5,000-pound SUV acts like a rambunctious 3,500-pound sports car
Most customers for the high-end performance marques know very well that before a new model ever hits the streets, an even higher-performance variant (or two or three) is in the works. Lamborghini is no stranger to this tactic, with all its recent models following that path. Naturally, Lamborghini’s Urus SUV was next in line.
Was the original Urus not fast enough for you with its 641-hp twin-turbo 4.0-liter V8? For 2023, Lamborghini revved up performance further with a 657-hp tune for the same engine, plus other tweaks, and renamed the car Urus S. Lamborghini did something similar with its Miura S more than half a century ago.
Take same engine, add a complete suspension re-work for max handling, more carbon fiber in the body, special Pirelli tires and you get the Urus Performante.
SUVs Rule. Just Check the Balance Sheet.
We would credit Mercedes-Benz for igniting the high-performance SUV trend with its ML55 AMG more than 20 years ago. Some scoffed at the idea of such a vehicle at the time, but other automakers followed suit. Porsche’s huge success with the Cayenne proved that a company known only for sports cars could set a benchmark in the growing performance SUV niche.
Even though Porsche and Lamborghini were by then under the same big VW Group umbrella, it seemed blasphemous to think the Italian maker of stealth jet-style exotics would build an SUV. But here we are. Is it any surprise that the Lamborghini Urus and Aston Martin DBX are those automakers’ best sellers, or that demand for the Ferrari Purosangue is outstripping the planned production?
Demand alone, however, cannot turn an SUV into a sports car. That takes a whole lot of solid engineering and help from electronic chassis tech.
Porsche In Its Soul
Lamborghini bills the Urus as “the first Super Sport Utility Vehicle in the world,” and it has proven itself to be one. But the higher-end Porsche Cayenne models legitimately got there first, and it’s from shared Cayenne hardware that the Urus emerges.
Just as Lamborghini and Porsche successfully crafted very different SUVs from the same basic parts, Lamborghini has made the Urus Performante a very different kind of vehicle than the Urus S. You can forget about any pretense of trail driving; the Urus Performante is for pavement and track only. Is its $269,000 starting price worth the $35K jump over the Urus S? Let’s see.
Lamborghini claims a 104-pound weight reduction for the Performante versus the Urus S, but take that with a grain of salt. Most drivers would never notice a two-percent weight reduction from a 5,000-pound vehicle that has 657 horsepower. Also, as most Urus Performante customers are likely to load up on options, that weight reduction would be erased. Motor Trend noted that its optioned-up Urus Performante was 62 pounds heavier than a previous Urus it had tested.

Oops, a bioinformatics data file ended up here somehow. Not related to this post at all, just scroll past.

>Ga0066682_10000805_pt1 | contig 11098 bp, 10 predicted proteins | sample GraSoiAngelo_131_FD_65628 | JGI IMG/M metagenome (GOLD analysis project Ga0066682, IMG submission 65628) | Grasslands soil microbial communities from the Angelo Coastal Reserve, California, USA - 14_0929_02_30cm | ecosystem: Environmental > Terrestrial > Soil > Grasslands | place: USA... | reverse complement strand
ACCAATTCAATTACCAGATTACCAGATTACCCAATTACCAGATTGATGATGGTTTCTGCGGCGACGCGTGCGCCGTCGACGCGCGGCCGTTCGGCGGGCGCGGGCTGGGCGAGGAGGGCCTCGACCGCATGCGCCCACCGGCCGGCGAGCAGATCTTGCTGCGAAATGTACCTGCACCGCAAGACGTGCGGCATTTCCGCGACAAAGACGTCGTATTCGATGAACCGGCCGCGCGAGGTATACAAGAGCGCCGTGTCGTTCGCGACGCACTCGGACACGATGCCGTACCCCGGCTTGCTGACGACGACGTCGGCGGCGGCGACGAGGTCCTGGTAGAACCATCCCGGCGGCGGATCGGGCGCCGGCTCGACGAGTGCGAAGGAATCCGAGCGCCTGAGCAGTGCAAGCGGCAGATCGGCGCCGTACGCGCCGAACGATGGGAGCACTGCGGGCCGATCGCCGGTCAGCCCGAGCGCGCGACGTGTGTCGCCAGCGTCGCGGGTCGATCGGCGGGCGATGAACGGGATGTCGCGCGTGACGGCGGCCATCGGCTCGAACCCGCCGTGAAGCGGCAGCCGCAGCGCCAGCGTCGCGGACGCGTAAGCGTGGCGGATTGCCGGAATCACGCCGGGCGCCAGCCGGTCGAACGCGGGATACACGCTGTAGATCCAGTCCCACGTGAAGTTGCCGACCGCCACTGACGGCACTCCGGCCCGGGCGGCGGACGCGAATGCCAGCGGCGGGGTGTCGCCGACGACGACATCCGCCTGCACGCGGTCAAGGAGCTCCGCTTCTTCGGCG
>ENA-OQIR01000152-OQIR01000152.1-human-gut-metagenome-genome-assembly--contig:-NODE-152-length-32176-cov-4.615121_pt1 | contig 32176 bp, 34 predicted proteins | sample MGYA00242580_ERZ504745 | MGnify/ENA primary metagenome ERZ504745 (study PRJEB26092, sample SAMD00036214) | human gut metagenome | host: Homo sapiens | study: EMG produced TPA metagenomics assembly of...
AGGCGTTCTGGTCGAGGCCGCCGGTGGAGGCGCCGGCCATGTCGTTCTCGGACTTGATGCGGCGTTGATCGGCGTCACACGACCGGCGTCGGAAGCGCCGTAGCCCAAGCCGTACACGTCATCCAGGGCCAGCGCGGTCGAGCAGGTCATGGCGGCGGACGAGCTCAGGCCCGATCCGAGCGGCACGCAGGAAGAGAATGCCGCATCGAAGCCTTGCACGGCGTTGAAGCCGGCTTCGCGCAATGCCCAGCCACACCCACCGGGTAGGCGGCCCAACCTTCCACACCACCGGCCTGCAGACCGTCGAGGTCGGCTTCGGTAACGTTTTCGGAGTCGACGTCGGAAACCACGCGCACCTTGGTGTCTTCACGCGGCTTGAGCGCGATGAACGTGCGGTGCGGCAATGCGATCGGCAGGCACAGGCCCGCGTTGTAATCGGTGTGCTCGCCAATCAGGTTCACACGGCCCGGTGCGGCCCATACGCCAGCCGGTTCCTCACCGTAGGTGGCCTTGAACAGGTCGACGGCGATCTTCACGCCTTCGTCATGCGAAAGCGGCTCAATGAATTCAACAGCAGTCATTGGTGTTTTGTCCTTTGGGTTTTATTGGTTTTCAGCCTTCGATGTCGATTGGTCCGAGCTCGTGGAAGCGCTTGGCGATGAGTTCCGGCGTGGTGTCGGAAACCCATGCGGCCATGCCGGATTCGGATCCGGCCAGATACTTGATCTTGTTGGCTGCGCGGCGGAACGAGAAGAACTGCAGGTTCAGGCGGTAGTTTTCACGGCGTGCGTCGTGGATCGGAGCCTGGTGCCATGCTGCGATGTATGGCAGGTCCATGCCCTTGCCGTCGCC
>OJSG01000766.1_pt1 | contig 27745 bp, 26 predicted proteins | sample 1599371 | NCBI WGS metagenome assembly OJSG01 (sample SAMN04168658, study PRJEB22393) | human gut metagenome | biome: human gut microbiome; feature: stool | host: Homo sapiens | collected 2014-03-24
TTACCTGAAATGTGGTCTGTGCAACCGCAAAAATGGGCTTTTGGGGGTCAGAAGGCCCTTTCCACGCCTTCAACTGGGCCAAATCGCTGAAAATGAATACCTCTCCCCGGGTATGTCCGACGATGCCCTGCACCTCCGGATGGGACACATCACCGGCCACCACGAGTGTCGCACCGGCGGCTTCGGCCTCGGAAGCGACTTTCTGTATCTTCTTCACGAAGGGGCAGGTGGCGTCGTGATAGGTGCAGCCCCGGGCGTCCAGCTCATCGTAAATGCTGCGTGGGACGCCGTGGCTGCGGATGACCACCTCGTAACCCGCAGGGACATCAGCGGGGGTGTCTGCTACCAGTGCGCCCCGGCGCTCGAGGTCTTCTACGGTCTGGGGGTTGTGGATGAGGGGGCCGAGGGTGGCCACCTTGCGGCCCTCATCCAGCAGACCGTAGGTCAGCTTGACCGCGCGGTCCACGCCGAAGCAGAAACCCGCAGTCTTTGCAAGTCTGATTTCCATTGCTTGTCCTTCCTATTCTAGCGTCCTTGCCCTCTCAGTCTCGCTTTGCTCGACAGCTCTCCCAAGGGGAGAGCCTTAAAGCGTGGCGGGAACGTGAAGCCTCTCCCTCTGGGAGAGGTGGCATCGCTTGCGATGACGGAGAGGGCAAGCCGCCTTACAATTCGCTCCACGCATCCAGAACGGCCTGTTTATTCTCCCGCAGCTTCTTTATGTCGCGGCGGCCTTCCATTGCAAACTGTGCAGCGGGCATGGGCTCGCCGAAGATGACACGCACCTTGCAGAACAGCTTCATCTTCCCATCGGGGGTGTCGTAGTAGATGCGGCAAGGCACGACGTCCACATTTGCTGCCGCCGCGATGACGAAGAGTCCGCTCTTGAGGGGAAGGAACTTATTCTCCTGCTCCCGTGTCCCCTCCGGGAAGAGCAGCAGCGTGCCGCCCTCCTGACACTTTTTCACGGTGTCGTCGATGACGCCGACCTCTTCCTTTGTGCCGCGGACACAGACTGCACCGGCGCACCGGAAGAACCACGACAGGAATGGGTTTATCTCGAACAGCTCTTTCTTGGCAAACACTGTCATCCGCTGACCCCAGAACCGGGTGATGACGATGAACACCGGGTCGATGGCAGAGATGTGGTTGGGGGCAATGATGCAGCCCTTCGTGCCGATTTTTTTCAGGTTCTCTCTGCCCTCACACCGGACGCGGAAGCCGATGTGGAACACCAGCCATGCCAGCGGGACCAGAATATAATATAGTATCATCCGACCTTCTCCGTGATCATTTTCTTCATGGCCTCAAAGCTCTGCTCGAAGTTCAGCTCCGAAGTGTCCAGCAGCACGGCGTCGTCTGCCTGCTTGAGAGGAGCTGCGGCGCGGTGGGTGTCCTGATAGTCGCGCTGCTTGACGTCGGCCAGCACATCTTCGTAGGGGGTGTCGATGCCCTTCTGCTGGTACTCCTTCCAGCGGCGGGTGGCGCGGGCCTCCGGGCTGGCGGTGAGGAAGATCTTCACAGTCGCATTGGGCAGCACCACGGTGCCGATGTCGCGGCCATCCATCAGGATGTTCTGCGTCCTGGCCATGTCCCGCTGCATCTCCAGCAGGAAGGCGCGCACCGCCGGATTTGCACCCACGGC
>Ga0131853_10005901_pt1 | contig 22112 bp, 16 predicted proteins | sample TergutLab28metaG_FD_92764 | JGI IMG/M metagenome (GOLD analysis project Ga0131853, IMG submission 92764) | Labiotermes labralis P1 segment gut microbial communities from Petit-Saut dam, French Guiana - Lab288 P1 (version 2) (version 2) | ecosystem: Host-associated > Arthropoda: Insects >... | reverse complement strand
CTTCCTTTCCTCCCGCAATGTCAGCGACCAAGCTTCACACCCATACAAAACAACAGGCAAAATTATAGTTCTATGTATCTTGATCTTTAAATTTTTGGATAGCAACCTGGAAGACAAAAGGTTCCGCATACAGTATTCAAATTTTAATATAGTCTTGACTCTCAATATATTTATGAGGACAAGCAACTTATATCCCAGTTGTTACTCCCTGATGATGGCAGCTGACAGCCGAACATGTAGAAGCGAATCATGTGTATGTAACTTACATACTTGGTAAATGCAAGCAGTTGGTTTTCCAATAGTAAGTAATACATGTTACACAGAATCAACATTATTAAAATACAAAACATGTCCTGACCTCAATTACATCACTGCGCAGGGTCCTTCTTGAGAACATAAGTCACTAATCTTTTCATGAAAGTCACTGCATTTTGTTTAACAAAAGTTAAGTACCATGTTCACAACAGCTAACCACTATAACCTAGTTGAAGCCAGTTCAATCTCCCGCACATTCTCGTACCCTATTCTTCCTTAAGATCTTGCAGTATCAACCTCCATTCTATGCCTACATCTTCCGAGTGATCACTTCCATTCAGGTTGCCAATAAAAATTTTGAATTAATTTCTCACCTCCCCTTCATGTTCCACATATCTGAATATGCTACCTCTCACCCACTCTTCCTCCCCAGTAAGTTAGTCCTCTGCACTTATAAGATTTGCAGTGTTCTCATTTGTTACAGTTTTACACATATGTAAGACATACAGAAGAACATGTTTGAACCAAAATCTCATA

That reduced weight cost more lira thanks to extensive carbon fiber in the body and aero parts, along with an Akrapovic titanium exhaust system. More effective for performance than the weight “reduction” is a lower (higher numerical) axle ratio.
The eight-speed automatic transmission and all-wheel drive are still present. Speed? Plenty. A 3.0-second 0-60 dash and an astounding 11.2-second quarter-mile at 122 mph should satisfy most. According to Motor Trend, nine available performance SUVs can run in the 11s. They’d probably make an entertaining NHRA drag racing class.
Lamborghini buffs are quick to accept certain trade-offs in ride and everyday drivability in the track-tuned versions of the sports cars, but will that hold true for the SUV? The Urus Performante gives up the “S” models height-adjustable electronically adaptive air springs in favor of coil springs. It rides nearly an inch lower than a Urus S with that model’s suspension set to “normal.”
The Urus Performante keeps the active anti-roll bars, torque-vectoring rear differential, and rear-wheel steering system, and Lamborghini has tuned the chassis bits and tech specifically for this sportier variant. The center differential sends more torque to the rear axle than on the standard Urus. The Anima (“spirit”) drive mode selector eliminates modes from the Urus S that facilitate various slippery surfaces and instead offers Rally, Strada (street), Sport, and Corsa (track) settings. Rally mode tailors the hardware and software to allow some tail-out driving, should you like to frighten passengers and yourself.
The Pirelli P Zero Trofeo R summer performance tires developed specifically for the Urus Performante are meant to stay out of the cold, rain, and snow, so this is not a vehicle for the U.S. Postal Service. A tire change (or vehicle change) would be required for winter driving. Carbon-ceramic disc brakes are up for some track driving.
Is the Lamborghini Urus Performante for You?
Consensus from auto media is that the chassis tuning tweaks to the Urus Performante turn Lamborghini’s super sport utility vehicle into a slightly more super sport utility vehicle. Motor Trend recorded 1.07g on its skidpad test, an astonishing achievement for a large 5,000-pound vehicle. The standard model did 1.01, so not a big difference there.
And, that extra bit of grip will cost you with an “extremely stiff ride,” according to Motor Trend. Or, as Car and Driver put it, “This also makes it a bear to tolerate around town, where the passage of time and heavy trucks does pavement no favors.”
Color Me Pricey
Lamborghini Urus customers probably won’t bat an eyelash at the $1,300 gas guzzler tax triggered by the 16-mpg combined fuel economy rating. After all, that tax is just 12 bucks more than you’ll pay for one of the Urus Performante’s lower-priced options, the black brake calipers. And if you like the 1970-ish Viper Green paint you see in some of these photos, that’s $19,000 extra. If you’re going to choose the hottest, most over-the-top Lamborghini Urus, what’s another $19K to really flaunt it?